Tue, 16 Sep 2003

U.S. hawks beat a retreat: Neoconservative tide turns

Jonathan Eyal, The Straits Times, Asia News Network, Singapore

The language used last week by U.S. officials during the second anniversary commemorations of the terrorist atrocities on the Twin Towers was predictably tough: America will continue to hunt down the perpetrators of this crime and their associates, wherever they may be.

And yet, although often imperceptibly, the U.S.' global military policy is changing.

The impulse to act alone, sometimes in defiance of world public opinion and often by deriding the role of international institutions, is now subsiding. Suddenly, the United Nations is back in fashion in Washington, and global consensus-building efforts have replaced unilateralism.

The conversion may be tactical rather than fundamental, but it remains significant.

The signs are unmistakable. In the last two weeks alone, America has let it be known that it would welcome a discussion in the UN Security Council on the character and mandate of the occupying force in Iraq, hitherto anathema in Washington.

And, more recently, the Americans responded to North Korea's sabre rattling by dangling the possibility of aid to the Pyongyang government even before a settlement to the nuclear stand-off is achieved. Yet again, this represented a crucial volte face, something which was hardly expected from the Bush administration.

When President George W. Bush came to power, it was by no means clear that the Republican hardliners, or neo-conservatives as they are now commonly referred to, would be in the ascendancy.

After all, Bush campaigned on a middle-of-the-road platform, which emphasized social inclusion at home, and promised less overseas intervention. His highly controversial electoral victory also pointed to a presidency which would avoid confrontation.

True, the old coterie of right-wing Republicans, people like Vice-President Dick Cheney and Defense Secretary Donald Rumsfeld, held important positions.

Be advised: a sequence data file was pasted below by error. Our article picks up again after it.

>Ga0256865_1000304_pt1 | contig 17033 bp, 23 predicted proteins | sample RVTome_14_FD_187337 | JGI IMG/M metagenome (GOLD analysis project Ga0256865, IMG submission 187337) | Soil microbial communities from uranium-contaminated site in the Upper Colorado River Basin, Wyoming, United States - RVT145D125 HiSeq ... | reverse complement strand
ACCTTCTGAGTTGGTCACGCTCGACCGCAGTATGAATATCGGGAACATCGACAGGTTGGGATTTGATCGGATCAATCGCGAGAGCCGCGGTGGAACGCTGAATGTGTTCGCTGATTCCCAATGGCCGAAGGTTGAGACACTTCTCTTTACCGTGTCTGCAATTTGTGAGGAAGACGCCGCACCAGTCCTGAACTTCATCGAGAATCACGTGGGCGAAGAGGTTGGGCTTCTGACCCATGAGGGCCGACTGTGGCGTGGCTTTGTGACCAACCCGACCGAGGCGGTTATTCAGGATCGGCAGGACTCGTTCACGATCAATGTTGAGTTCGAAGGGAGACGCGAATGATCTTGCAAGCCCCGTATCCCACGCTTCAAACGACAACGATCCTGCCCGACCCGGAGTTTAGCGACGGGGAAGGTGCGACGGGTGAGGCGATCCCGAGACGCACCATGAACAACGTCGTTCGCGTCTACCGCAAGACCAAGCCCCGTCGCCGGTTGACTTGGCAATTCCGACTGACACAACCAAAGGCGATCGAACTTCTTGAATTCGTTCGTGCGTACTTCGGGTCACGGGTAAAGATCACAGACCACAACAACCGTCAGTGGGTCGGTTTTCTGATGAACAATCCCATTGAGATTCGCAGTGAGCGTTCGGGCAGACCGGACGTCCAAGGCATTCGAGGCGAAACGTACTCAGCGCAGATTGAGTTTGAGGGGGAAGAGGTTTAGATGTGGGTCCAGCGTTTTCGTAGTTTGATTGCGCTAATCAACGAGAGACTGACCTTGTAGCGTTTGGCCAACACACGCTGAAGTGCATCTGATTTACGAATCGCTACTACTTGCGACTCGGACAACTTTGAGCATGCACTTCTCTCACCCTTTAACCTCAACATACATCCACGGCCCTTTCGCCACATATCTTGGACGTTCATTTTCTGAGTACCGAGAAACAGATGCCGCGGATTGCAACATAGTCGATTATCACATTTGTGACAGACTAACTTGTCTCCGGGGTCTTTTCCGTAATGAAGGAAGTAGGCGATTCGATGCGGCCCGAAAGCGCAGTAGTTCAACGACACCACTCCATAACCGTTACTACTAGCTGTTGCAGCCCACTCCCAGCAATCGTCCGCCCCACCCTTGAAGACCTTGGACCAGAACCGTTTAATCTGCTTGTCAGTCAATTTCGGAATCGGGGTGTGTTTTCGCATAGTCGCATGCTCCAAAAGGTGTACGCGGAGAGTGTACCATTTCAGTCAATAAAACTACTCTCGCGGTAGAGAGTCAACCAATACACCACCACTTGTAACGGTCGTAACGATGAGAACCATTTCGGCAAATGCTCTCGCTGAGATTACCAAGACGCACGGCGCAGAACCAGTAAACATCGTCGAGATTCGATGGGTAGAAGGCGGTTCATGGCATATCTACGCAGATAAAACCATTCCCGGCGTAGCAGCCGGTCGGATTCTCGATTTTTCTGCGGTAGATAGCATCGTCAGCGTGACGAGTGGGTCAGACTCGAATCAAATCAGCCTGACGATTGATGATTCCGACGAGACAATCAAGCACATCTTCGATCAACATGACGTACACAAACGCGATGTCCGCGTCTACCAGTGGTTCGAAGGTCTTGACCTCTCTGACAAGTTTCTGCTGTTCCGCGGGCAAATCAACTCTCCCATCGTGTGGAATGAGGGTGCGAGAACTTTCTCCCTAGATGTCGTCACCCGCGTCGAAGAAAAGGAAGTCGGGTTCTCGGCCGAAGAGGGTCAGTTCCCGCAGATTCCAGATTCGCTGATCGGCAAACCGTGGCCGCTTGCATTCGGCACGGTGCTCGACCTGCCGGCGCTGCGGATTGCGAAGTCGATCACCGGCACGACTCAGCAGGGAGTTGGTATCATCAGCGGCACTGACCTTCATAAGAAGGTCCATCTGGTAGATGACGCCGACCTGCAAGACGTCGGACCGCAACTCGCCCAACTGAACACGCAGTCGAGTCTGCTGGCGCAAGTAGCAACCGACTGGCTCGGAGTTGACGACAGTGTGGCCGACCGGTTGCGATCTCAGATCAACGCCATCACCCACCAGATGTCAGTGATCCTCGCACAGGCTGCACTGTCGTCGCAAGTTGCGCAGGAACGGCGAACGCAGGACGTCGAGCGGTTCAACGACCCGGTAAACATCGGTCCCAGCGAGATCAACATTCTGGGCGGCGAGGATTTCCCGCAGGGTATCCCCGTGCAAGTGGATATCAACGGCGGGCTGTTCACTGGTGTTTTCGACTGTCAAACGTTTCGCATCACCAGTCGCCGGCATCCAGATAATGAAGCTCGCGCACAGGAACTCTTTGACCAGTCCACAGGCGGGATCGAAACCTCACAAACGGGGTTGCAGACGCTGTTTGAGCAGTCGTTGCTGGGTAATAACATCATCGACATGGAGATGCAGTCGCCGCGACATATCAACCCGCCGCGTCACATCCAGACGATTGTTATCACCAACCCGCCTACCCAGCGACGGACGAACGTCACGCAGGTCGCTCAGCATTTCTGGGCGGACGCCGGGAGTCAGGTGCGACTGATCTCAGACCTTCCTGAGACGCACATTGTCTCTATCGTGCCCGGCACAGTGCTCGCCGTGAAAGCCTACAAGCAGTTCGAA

But their influence was counter-balanced by many others; within a year of Bush's win, the received wisdom in Washington was that Cheney and Rumsfeld were both on their way out.

The terrorist attacks of Sept. 11 changed all that. The neo- conservatives were never a homogeneous group. But they have long argued that the end of the Cold War, far from removing the military threat to the U.S., has actually made America more vulnerable.

And, they have also frequently suggested that military might -- and not "limp-wristed" diplomacy allegedly practiced by former president Bill Clinton -- is the way to deal with such threats.

The terrorist atrocities transformed the neo-conservatives from a small fringe group to a collection of visionaries; everything that happened looked like confirming their long-held beliefs.

The result was fairly predicable: A war in Afghanistan, a huge increase in defense spending and the toppling of Saddam Hussein.

In strictly military terms, these operations were a great success. U.S. troops confounded most of the pessimistic scenarios in the Afghanistan war and dismantled Iraq's military machine in precisely three weeks while suffering few casualties.

Yet it is now clear that the military triumph in Iraq represented both the highest point and the beginning of the decline for the neo-conservatives. Most officials in Washington are now prepared to admit that Iraq's post-war arrangements were badly mishandled, and that the current situation is not tenable.